Back in the days before mobile devices could connect to the internet, newsrooms would be buzzing with the sound of phones ringing. Today, another form of communication has prevailed: the email.
Emails might seem simple, but for most journalists, they provide the best way for you to contact them. That’s because they will have developed a process to manage their emails, and an email also gives them time to respond when they can. This can be a challenge for those, like us, who want to attract their attention. We need to compete with everybody else across the same channel.
And that’s why emailing journalists requires skill and experience to do well.
There are, of course, some journalists who might prefer a phone call, social media message, or text message. And if you’re able to develop a good relationship with a journalist, he or she might be happy to transfer over to another medium of communication. But in most cases, the humble email is the industry standard.
In PR, the word ‘pitch’ refers to a company’s attempt to convince a journalist to cover a specific piece of information. As above, these are in email format for the most part.
The email pitch is extremely important. You need to summarise the information you want to share in an exciting way that compels the reader to either continue reading or contact you for more information. Doing this well takes years of practice.
Most journalists want your pitch to respond to three questions:
These questions apply to most pitches. And in our experience, people often find so what? the hardest to answer. Try to think about the wider trend that your information fits into. If you’re releasing a new product, does this product use specific technology that has become more popular in the past year? What can that tell us about society as a whole?
As a rule of thumb, try to keep your pitch to three short paragraphs in length. Journalists are busy, and a long email can suggest that you haven’t condensed your story well enough yet. The first paragraph can answer the what’s happening? The second paragraph can answer so what? and why now? The third can explain what you can offer (press release, interview, product sample.)
For important stories like completed funding rounds and product launches, you may want to send the journalist a press release too. You’ll still want to include your pitch. This will persuade the journalist to read your press release. But the press release will provide enough extra information that the journalist could publish an article or radio segment based on that information alone.
The press release should answer the same three questions we described above, but in more detail. The first sentence should include the who, what, where, how and why, if there’s still space.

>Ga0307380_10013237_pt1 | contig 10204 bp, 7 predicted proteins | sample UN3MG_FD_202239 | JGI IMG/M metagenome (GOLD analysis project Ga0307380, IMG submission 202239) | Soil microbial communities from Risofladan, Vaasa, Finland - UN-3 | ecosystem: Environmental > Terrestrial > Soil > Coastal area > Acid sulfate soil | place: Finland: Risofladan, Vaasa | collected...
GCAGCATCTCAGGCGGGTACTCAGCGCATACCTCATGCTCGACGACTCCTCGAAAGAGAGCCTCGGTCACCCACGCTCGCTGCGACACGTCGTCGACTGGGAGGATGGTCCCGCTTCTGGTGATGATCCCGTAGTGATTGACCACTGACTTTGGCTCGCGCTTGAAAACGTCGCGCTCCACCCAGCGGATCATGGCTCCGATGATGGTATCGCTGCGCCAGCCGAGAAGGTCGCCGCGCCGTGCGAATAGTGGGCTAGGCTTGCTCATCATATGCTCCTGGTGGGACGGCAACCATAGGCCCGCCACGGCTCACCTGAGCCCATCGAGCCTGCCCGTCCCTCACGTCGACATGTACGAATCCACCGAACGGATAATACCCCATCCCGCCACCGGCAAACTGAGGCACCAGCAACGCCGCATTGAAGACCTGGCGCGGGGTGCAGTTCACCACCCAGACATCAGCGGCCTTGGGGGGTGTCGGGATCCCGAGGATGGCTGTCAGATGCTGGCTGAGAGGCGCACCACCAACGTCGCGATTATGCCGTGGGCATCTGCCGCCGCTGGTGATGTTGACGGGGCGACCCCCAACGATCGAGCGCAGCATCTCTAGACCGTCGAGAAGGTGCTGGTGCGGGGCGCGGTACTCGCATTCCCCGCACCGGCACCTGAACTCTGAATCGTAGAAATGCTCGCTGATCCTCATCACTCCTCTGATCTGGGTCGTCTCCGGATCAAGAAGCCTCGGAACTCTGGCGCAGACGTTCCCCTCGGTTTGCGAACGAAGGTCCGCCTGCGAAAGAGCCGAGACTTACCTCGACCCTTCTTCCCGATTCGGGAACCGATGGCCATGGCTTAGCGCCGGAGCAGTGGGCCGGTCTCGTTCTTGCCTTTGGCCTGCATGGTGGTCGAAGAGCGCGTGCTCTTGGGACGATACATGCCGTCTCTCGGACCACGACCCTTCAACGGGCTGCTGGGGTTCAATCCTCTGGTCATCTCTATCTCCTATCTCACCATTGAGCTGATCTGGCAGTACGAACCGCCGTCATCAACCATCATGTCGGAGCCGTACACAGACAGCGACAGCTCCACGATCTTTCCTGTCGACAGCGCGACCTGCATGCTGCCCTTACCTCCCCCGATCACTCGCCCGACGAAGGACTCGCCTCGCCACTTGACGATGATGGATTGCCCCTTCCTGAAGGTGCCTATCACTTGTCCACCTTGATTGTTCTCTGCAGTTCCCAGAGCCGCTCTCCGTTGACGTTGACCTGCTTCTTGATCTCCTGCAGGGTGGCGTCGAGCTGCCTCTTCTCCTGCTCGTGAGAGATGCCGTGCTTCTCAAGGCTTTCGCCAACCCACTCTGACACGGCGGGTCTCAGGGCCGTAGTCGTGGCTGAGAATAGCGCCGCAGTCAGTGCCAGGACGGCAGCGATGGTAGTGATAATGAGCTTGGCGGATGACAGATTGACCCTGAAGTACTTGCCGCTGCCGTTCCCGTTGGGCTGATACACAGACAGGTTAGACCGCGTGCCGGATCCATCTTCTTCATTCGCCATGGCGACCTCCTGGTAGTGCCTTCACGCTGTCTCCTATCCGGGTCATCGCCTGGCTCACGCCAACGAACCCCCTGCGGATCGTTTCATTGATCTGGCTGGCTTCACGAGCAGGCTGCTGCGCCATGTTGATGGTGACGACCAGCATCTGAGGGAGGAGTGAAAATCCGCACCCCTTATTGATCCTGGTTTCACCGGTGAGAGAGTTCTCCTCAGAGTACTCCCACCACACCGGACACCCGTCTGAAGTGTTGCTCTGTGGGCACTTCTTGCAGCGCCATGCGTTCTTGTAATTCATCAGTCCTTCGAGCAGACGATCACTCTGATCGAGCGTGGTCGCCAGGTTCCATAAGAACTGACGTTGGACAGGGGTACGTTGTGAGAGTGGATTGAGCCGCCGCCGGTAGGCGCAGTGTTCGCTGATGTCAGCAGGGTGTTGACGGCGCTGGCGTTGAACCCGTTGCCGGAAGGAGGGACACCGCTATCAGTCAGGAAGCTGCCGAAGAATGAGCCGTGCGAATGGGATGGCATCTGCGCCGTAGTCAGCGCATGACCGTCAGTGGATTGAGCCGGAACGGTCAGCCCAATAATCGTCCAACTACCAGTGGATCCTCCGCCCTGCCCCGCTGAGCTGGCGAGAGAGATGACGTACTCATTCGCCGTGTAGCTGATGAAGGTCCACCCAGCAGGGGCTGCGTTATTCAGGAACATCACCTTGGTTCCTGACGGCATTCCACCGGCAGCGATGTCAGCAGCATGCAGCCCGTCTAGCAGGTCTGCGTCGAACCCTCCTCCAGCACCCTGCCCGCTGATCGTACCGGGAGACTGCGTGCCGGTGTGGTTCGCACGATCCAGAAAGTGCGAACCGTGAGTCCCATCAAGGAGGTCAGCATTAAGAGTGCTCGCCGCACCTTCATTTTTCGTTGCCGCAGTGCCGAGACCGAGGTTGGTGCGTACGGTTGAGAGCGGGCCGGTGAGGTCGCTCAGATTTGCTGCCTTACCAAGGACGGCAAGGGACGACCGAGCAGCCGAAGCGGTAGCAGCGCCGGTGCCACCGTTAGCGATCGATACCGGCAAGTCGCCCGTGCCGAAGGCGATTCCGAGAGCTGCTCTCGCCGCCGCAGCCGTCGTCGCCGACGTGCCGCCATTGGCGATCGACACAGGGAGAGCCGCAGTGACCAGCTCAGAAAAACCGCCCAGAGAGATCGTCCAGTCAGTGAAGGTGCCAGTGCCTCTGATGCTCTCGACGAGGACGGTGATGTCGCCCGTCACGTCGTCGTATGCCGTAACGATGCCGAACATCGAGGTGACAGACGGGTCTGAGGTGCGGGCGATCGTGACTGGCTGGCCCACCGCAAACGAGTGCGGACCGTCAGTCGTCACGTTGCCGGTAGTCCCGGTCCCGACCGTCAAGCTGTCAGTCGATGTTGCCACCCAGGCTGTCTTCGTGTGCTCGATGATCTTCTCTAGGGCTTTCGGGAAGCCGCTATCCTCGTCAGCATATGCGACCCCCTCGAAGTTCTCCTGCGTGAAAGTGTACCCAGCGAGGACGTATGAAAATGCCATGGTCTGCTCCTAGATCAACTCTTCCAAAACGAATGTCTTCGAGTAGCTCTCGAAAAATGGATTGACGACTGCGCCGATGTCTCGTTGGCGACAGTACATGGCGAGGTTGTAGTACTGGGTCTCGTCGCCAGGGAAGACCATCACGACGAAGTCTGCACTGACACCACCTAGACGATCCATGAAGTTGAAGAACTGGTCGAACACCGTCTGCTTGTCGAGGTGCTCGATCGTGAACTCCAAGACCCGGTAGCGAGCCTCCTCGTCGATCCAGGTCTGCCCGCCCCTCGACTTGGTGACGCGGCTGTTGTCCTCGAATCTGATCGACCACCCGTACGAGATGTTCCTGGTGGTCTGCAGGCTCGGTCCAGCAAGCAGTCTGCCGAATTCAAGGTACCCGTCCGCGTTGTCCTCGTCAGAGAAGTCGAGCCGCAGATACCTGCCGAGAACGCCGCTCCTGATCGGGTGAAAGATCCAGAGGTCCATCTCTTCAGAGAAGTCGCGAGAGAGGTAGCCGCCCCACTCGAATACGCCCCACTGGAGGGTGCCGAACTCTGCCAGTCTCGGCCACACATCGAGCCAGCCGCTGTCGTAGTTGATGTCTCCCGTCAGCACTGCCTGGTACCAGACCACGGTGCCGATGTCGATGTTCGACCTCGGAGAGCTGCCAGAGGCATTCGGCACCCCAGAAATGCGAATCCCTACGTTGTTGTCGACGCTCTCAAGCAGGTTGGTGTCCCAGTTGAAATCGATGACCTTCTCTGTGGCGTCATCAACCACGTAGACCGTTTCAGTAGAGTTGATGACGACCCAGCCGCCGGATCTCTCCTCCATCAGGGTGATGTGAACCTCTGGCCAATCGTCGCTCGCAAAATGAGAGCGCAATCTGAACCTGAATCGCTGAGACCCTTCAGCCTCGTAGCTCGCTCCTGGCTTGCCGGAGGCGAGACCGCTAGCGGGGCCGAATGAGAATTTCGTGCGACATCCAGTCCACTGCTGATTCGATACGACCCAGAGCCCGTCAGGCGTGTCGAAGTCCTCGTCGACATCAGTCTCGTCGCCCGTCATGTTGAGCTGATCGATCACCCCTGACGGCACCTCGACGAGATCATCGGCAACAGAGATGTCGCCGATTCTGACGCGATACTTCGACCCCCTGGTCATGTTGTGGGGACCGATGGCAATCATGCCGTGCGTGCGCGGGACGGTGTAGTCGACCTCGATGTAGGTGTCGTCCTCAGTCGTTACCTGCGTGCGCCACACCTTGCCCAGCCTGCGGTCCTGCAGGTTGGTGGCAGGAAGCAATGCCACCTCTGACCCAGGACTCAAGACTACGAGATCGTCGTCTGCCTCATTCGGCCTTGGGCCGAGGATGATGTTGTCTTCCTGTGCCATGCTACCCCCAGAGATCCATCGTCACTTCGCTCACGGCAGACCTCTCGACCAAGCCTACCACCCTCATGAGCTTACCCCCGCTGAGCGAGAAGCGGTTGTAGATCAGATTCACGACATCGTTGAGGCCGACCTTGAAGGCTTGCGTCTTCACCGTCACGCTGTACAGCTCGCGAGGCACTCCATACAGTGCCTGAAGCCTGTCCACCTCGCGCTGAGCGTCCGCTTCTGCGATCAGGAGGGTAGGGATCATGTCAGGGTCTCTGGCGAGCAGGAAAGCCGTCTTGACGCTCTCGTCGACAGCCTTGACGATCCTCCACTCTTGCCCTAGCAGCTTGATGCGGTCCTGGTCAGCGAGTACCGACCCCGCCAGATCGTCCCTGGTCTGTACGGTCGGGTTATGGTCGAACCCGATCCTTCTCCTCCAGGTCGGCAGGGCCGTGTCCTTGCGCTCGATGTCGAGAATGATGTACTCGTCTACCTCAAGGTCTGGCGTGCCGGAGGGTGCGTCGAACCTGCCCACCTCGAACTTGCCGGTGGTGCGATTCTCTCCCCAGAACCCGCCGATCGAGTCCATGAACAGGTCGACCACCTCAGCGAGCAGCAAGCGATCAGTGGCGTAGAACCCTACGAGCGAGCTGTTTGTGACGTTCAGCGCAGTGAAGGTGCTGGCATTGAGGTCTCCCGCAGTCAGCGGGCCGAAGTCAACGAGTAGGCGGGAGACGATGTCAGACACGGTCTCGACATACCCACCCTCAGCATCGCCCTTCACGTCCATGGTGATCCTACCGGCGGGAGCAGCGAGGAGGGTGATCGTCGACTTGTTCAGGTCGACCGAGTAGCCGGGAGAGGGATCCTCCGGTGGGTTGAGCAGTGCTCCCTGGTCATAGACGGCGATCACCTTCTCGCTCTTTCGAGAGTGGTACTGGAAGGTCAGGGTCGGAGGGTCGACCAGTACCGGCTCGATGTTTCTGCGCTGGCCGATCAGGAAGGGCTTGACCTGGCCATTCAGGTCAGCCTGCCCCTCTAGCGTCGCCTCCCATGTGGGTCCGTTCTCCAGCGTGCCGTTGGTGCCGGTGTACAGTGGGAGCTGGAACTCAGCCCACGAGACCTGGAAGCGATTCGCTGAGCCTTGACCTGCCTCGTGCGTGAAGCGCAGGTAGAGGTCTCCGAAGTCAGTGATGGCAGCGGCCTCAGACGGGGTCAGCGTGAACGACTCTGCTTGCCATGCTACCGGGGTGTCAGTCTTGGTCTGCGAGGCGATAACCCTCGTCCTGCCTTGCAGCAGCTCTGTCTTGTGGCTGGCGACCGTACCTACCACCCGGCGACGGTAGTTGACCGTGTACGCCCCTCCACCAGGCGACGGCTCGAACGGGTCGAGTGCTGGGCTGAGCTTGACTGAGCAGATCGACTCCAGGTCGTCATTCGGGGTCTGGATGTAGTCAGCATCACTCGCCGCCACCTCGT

One of the most common errors we see is over-written opening sentences. Try to limit them to 25 words. Anything longer than that will becoming confusing for the reader.
Once you’ve completed the opening few sentences, and answered all those questions, it’s time to fill out the rest of the press release with other information. Anything that didn’t make it into the first sentence should follow in order of importance.
Beneath this information, you’ll want to include some quotations from the parties involved. Journalists use these to add some colour to their stories, so try to make them more emotive than the preceding description. Important information should be included outside the quotations. Here’s an example:
Joe Bloggs, CEO at Bloggs Ventures, said: “I’m delighted that the deal turned out this way. It really was a surprise when we received the bid. The team couldn’t be happier. And we’re looking forward to an exciting new future with our new partners.”
Once you’ve added the quotations from you and any partners involved, provide contact details. It’s best to include both an email address and phone number here, as the journalist may want to call to check specific pieces of information.
Beneath all this, provide a boiler-plate description of your company and any other organisations involved. You can also use an asterisk to link to this from further up the page.
Pitches and press releases are very difficult to get right. And, as we mentioned, you’ll be competing against many other companies also trying to capture a journalist’s attention. Some editors receive hundreds of email pitches every day.
A good PR agency will have the expertise to create a compelling argument and story. It will also retain good relationships with relevant journalists, so that your company news stands out above the rest. If your company has the budget available, it’s worth considering a partnership with an agency. A great idea is a great idea. But if nobody knows about it…
It takes PR professionals years to understand the best ways to respond to journalists’ requests. A good PR agency will be able to advise you about presenting your company in the best light and avoiding problems that might harm your brand reputation. The advice in this post should help you manage the basics of PR in the meantime.
As always, email us at email@example.com if you have any questions.
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